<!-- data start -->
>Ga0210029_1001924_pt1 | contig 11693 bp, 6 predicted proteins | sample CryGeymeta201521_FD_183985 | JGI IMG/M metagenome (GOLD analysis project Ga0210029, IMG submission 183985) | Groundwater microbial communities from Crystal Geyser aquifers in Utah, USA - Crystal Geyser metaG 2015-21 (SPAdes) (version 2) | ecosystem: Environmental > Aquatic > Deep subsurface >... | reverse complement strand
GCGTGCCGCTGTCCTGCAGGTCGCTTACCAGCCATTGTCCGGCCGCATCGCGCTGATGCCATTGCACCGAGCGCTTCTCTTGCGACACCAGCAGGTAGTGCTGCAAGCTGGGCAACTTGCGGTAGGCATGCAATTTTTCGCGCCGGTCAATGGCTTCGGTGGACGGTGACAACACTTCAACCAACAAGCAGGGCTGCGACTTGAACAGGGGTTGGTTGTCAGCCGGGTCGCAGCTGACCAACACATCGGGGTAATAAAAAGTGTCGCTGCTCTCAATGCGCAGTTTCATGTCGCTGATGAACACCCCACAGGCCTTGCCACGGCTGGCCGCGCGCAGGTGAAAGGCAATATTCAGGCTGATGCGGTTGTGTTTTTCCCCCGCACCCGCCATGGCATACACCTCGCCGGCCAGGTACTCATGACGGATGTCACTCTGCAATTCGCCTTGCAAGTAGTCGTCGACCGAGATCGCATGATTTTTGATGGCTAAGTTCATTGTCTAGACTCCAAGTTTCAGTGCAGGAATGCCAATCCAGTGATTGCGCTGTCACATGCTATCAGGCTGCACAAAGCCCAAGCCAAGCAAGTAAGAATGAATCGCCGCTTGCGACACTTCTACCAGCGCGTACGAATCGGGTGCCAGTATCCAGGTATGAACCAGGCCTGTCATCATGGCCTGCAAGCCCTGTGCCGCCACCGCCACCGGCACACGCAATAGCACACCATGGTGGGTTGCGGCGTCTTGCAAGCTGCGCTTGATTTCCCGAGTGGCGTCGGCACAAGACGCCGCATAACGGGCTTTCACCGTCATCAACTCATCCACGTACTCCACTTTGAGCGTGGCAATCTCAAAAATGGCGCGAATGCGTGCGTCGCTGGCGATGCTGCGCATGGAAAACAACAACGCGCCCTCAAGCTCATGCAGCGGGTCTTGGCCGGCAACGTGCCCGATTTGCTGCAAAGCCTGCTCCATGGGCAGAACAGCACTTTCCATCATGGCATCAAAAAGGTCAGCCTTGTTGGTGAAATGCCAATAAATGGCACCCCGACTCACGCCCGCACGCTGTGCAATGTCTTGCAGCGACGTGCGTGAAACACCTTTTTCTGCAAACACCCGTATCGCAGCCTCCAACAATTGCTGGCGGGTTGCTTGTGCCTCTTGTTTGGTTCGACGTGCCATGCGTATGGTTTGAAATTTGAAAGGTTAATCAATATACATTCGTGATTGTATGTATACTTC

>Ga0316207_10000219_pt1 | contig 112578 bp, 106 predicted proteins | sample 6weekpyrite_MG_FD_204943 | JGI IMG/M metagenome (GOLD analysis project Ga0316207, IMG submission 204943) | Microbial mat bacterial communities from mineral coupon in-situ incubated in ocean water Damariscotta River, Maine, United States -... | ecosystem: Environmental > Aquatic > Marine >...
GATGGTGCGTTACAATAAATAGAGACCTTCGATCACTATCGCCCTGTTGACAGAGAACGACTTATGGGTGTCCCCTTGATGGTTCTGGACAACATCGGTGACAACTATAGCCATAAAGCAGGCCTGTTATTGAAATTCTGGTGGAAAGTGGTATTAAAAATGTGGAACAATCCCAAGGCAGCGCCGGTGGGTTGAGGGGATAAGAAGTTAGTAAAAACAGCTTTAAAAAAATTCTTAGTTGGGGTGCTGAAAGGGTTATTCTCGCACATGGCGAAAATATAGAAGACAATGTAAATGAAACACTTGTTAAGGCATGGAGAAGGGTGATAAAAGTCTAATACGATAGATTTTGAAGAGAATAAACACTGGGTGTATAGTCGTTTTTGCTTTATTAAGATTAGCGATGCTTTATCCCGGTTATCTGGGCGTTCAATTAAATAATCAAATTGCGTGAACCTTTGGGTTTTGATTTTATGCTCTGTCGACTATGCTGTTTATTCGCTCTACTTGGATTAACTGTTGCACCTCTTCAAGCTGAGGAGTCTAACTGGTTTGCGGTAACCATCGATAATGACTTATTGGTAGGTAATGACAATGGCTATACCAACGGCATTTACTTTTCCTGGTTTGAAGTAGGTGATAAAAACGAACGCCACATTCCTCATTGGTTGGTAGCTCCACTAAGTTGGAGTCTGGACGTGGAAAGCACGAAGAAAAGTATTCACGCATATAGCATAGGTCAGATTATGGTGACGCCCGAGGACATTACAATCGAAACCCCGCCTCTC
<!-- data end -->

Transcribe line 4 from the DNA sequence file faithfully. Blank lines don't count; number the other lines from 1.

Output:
GATGGTGCGTTACAATAAATAGAGACCTTCGATCACTATCGCCCTGTTGACAGAGAACGACTTATGGGTGTCCCCTTGATGGTTCTGGACAACATCGGTGACAACTATAGCCATAAAGCAGGCCTGTTATTGAAATTCTGGTGGAAAGTGGTATTAAAAATGTGGAACAATCCCAAGGCAGCGCCGGTGGGTTGAGGGGATAAGAAGTTAGTAAAAACAGCTTTAAAAAAATTCTTAGTTGGGGTGCTGAAAGGGTTATTCTCGCACATGGCGAAAATATAGAAGACAATGTAAATGAAACACTTGTTAAGGCATGGAGAAGGGTGATAAAAGTCTAATACGATAGATTTTGAAGAGAATAAACACTGGGTGTATAGTCGTTTTTGCTTTATTAAGATTAGCGATGCTTTATCCCGGTTATCTGGGCGTTCAATTAAATAATCAAATTGCGTGAACCTTTGGGTTTTGATTTTATGCTCTGTCGACTATGCTGTTTATTCGCTCTACTTGGATTAACTGTTGCACCTCTTCAAGCTGAGGAGTCTAACTGGTTTGCGGTAACCATCGATAATGACTTATTGGTAGGTAATGACAATGGCTATACCAACGGCATTTACTTTTCCTGGTTTGAAGTAGGTGATAAAAACGAACGCCACATTCCTCATTGGTTGGTAGCTCCACTAAGTTGGAGTCTGGACGTGGAAAGCACGAAGAAAAGTATTCACGCATATAGCATAGGTCAGATTATGGTGACGCCCGAGGACATTACAATCGAAACCCCGCCTCTC